where to go?

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Reply Wed 14 Jan, 2009 01:31 pm
where to go?
hello all-

I am considering a career change, I have a BS in a field completely unrelated to the medical field and have been working in this field for about 6 years. Albeit somewhat lucrative, i'm finding it lacks any meaning for me, and I am looking for something that would not bore me to tears (current position) and keep me on my toes. I have been considering a career in nursing, particularly specializing in nursery, mother/baby, lactation consultant, etc. I understand as far as nursing, becoming an RN is the way to go. Before I throw myself into nursing school, I would like to research this some more (to make sure that this is what I really want to do), but I don't know where to go. I would like to find some books or websites on these specialties, but haven't found any. I've signed up to be a volunteer for the local hospital, so at least I can get a 'feel' for the environment. Anyone have any insight for my search?
 
RNSC
 
Reply Wed 14 Jan, 2009 02:15 pm
Hmmm, I don't know nuthin' 'bout babies, BUT, if you think you are interested enough, and it seems you might be as you volunteered (Good for you!), then go ahead and check into nursing schools in your geographical area. I changed careers from IT systems integration to nursing.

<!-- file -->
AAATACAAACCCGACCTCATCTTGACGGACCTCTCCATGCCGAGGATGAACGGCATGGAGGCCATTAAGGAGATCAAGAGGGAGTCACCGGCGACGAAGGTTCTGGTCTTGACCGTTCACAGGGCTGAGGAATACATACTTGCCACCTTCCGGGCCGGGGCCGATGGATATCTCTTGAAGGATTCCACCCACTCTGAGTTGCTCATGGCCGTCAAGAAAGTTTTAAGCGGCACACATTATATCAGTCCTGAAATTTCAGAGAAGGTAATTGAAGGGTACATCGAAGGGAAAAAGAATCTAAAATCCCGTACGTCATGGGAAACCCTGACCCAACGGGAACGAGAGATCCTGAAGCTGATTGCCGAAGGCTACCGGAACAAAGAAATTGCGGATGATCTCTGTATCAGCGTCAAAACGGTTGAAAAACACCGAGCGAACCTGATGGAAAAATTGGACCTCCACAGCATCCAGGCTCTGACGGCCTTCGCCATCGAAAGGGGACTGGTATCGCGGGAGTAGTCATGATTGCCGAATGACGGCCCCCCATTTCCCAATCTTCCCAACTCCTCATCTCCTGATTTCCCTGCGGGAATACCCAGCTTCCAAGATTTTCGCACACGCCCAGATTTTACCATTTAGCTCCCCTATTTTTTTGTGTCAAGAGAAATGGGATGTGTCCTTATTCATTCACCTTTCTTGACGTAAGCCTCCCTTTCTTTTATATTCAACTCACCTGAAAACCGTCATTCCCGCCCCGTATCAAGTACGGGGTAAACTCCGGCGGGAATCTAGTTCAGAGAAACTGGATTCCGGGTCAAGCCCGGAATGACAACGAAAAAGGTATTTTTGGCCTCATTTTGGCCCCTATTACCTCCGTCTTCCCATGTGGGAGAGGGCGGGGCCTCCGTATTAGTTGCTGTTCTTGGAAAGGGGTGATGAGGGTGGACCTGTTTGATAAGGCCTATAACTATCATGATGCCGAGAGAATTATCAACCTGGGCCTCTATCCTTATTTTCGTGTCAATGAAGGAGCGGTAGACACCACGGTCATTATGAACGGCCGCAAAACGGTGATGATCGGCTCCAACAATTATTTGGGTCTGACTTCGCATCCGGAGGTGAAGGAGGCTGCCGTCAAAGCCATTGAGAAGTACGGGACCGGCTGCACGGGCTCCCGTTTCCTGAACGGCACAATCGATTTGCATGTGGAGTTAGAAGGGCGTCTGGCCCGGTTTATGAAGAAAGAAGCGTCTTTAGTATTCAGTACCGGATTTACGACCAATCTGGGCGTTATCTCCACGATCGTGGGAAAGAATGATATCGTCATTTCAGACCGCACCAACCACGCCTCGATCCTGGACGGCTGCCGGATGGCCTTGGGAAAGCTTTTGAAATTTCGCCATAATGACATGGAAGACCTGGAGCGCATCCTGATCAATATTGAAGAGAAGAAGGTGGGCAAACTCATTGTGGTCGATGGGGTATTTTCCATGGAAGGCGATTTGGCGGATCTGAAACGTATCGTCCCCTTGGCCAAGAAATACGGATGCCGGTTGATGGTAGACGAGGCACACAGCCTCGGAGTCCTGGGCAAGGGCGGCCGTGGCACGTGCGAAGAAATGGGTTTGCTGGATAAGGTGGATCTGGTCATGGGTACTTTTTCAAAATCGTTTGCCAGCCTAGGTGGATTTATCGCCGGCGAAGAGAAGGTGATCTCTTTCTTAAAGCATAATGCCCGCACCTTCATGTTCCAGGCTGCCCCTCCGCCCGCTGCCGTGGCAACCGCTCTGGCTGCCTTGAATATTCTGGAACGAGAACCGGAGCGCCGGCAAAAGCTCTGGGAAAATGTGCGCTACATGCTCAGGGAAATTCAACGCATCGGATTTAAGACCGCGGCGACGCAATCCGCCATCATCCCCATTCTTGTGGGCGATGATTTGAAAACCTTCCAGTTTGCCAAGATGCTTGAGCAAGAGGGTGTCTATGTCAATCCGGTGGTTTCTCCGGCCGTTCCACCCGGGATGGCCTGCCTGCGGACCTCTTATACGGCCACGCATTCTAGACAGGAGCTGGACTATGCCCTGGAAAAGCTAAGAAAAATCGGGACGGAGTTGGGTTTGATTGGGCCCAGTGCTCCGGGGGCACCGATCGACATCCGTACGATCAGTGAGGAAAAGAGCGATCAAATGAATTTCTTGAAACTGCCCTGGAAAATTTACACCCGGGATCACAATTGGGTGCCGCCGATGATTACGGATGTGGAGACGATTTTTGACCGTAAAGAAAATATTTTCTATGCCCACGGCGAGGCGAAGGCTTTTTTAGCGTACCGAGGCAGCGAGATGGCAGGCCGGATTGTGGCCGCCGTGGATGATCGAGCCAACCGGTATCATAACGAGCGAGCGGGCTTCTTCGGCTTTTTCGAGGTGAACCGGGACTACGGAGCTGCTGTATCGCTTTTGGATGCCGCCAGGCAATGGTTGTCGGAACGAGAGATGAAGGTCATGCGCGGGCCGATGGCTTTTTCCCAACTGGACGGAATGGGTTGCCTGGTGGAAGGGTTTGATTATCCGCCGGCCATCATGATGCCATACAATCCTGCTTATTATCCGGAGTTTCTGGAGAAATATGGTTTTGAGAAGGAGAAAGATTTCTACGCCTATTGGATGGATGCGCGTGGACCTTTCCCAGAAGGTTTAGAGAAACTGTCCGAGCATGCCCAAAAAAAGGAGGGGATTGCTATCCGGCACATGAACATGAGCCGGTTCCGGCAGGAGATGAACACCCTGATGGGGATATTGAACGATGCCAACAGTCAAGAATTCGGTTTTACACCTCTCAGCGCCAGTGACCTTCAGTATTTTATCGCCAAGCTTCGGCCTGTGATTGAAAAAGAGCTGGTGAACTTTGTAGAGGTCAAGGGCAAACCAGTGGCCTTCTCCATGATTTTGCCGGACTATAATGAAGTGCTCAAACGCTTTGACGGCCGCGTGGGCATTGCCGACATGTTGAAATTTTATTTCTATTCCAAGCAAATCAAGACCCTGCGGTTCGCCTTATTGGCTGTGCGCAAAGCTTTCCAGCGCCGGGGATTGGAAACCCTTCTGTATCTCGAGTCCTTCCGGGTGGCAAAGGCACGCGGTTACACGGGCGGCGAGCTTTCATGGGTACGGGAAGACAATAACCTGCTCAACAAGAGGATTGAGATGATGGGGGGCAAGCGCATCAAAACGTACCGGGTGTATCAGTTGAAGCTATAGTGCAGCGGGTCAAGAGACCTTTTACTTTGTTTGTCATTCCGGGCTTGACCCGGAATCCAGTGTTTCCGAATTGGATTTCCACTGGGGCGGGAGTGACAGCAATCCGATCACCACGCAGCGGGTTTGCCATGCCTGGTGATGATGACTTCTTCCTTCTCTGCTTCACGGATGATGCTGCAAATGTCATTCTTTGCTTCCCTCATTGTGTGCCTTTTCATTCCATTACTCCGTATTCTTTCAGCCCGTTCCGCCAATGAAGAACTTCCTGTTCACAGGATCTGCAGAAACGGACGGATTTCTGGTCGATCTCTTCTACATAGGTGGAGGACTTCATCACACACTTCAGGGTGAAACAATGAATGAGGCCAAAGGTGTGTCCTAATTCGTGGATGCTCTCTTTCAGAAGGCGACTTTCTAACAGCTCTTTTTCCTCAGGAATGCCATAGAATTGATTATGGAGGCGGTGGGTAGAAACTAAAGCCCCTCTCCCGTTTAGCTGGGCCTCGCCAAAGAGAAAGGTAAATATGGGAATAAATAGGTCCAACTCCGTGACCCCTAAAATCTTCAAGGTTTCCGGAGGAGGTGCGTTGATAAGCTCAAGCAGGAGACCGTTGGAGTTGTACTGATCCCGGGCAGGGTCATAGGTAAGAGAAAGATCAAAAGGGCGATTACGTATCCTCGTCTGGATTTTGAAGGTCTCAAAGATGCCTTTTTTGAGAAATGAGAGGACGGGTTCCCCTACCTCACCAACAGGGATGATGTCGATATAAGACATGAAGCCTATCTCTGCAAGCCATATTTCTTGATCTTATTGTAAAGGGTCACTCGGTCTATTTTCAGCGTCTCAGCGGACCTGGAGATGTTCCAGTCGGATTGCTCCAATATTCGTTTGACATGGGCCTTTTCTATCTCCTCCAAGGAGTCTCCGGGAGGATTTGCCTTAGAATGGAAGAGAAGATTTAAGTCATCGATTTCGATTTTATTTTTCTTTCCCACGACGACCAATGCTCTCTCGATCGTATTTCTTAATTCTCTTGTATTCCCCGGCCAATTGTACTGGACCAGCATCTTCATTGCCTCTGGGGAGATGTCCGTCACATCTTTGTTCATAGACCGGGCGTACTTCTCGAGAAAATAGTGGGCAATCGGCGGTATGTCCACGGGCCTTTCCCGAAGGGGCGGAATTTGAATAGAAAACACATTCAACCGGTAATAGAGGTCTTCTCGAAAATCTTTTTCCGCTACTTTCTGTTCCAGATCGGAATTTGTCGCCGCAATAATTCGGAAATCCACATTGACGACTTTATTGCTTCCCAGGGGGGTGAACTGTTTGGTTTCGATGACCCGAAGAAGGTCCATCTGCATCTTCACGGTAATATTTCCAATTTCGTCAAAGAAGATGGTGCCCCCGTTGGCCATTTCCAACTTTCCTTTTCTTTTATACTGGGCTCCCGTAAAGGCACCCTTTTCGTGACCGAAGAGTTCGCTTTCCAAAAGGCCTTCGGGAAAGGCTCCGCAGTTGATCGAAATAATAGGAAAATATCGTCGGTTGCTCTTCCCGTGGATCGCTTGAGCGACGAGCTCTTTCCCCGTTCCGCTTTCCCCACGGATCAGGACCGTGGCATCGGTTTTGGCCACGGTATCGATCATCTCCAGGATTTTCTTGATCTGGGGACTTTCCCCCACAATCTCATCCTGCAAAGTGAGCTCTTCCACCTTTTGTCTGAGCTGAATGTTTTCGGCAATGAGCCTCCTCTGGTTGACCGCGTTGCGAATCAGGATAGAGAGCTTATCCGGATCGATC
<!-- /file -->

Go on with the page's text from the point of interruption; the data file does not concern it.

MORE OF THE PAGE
Here, there is a waiting list of about two years to get a start date. If this is the case where you are, go ahead and apply to get on the waiting list. You might be out a $100 or so if you change your mind, but if in 6 months you decide "This is me!", you'll be that much closer.

Some schools, in some states, have the same curriculum during the first year and a half or so for both LPNs and RNs. For example, when I chose to go back to school to change careers, I decided to go through an associates degree (ADN) program of two years vs the four year BSN. The first three semesters had the same classes for LPNs and RNs. At the completion of the three semesters, LPNs graduated and took the test for licensing. I took the LPN test also and as a licensed LPN I could start work as a nurse and did so around the remaining two semesters of completion for the RN graduation.

Wishing you success!
 
bsweetpea
 
Reply Thu 15 Jan, 2009 09:45 am
thanks! good practical info.
 
RNSC
 
Reply Thu 15 Jan, 2009 12:57 pm
But wait! There's more...
Find out more about the nursing field in general by visiting

DiscoverNursing.com
NursingSpectrum.com
NurseWeek.com
NursingSociety.org
 
toreylynn78
 
Reply Sun 18 Jan, 2009 12:50 am
If you already have a bachelors degree, there are accelerated programs that you can get a BSN in 11 - 18 months. You have to do all of your prereq's first. That's what I did. Did the prereq's at a community college at night while I was still working my old job. Then went to nursing school and got a BSN in 11 months. Totally worth it. It's actually faster that way then even doing an associates program because it's accelerated. I won't kid you though, the accelerated programs are not easy. They are very short and you are expected to learn a lot in a very short period of time. I wasn't sure that I would be prepared when I graduated but I did fine and was not "behind" clinically at all as people had warned me. If you want more info on these programs, let me know.[/code]
 
singsong
 
Reply Mon 28 Jun, 2010 02:02 am
good
Good advice
 
 

 
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